Overriding interests have been a hot topic recently, due to the fact that as of midnight on 12 October 2013 their overriding status was lost. It is a common misconception though that as a result of this change of status we need no longer concern ourselves with such matters.
While it is true to say that in the absence of registration by the beneficiary such rights can be lost, this does not mean that we can allow overriding interests to become a distant memory as, in certain circumstances, such matters could still prove problematic. This article therefore examines the current position in relation to such matters.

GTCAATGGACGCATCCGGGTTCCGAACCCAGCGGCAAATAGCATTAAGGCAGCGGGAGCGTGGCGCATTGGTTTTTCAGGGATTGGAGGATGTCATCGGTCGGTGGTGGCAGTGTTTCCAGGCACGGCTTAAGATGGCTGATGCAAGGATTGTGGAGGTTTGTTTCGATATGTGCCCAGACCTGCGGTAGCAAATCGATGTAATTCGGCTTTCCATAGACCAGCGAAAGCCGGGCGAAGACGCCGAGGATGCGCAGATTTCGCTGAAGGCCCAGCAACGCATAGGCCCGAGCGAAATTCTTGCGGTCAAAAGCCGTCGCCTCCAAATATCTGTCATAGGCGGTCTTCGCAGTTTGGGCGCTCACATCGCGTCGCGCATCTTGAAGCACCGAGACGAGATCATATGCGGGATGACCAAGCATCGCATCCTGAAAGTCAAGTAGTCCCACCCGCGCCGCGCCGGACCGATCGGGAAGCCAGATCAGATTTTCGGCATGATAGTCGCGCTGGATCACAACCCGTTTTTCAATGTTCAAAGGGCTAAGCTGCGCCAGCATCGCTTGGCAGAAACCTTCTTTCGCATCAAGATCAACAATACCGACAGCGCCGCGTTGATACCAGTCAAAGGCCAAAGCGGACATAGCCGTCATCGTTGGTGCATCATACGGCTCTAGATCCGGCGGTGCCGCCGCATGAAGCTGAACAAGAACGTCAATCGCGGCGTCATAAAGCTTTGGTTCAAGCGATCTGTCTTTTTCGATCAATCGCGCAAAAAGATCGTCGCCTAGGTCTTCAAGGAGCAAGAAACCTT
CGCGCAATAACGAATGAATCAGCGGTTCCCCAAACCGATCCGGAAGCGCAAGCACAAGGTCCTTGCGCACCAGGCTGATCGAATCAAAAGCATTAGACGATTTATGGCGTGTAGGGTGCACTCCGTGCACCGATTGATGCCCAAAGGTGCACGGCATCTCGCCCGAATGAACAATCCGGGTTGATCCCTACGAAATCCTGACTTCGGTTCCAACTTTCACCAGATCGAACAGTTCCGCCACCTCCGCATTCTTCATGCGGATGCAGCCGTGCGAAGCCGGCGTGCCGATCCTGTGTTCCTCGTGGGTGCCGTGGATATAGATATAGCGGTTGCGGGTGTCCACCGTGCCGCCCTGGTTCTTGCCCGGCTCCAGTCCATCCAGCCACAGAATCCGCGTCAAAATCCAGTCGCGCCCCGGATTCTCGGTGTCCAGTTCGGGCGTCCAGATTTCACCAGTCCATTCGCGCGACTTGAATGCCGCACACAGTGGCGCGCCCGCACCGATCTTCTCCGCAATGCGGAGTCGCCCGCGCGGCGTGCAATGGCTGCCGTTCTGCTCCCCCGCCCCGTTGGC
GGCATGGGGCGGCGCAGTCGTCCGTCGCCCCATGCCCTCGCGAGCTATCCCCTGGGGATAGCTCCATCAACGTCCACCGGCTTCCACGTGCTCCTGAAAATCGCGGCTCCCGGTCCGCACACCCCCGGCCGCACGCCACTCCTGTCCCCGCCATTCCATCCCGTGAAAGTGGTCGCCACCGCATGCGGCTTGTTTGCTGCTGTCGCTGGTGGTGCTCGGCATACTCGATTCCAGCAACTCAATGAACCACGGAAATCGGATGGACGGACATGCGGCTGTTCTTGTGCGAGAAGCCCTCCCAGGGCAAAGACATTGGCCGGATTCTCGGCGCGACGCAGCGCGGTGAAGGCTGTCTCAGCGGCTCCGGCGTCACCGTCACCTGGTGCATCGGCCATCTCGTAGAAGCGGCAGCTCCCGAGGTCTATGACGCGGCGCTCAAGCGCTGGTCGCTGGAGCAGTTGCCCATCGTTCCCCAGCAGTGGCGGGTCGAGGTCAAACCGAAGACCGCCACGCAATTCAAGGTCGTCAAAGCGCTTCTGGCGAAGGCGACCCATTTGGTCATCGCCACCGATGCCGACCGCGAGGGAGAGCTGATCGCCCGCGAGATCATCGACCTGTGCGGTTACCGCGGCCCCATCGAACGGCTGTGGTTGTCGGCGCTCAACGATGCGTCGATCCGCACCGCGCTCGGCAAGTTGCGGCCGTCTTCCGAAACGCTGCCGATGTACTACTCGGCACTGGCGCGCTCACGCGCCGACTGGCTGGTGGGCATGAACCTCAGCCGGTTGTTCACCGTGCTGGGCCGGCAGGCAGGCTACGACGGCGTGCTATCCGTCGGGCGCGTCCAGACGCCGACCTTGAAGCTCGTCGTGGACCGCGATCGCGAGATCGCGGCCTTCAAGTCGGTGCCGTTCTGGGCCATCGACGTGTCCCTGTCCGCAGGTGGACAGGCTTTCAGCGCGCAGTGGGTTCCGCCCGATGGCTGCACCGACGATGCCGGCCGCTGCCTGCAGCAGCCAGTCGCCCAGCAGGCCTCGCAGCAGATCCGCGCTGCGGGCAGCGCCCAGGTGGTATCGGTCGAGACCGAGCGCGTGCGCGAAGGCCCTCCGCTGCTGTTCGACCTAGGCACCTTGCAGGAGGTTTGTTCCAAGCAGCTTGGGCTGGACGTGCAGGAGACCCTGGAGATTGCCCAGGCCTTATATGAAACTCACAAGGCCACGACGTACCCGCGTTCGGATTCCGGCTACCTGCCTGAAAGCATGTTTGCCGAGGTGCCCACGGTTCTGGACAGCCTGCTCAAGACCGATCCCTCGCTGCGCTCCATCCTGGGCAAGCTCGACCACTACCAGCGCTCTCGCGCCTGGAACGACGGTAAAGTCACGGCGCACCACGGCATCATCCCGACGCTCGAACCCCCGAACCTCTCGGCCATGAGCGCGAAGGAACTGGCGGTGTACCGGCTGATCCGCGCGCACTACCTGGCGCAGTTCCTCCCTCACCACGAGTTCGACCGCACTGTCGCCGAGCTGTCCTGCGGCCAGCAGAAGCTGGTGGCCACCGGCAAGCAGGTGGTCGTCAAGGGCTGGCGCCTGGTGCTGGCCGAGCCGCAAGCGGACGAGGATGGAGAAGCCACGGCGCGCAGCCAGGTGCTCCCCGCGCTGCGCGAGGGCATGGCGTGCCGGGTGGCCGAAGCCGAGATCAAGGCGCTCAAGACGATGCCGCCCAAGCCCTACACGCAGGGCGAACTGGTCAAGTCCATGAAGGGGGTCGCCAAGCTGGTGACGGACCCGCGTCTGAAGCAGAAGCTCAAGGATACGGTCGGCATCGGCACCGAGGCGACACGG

Overriding interests are a diverse class of third-party interests, including such matters as rights to mines and minerals and chancel repair liability, which bind a purchaser of land even though they are not noted on the title entries of registered land or in the deeds of unregistered land. Such overriding interests bind the owner of the land even where their existence is unknown and they could be financially valuable to their beneficiary as they can grant the right to take minerals from the burdened land or permit the recovery of the costs of upkeep of a church…
If you are registered and logged in to the site, click on the link below to read the rest of the Walker Morris briefing. If not, please register or sign in with your details below.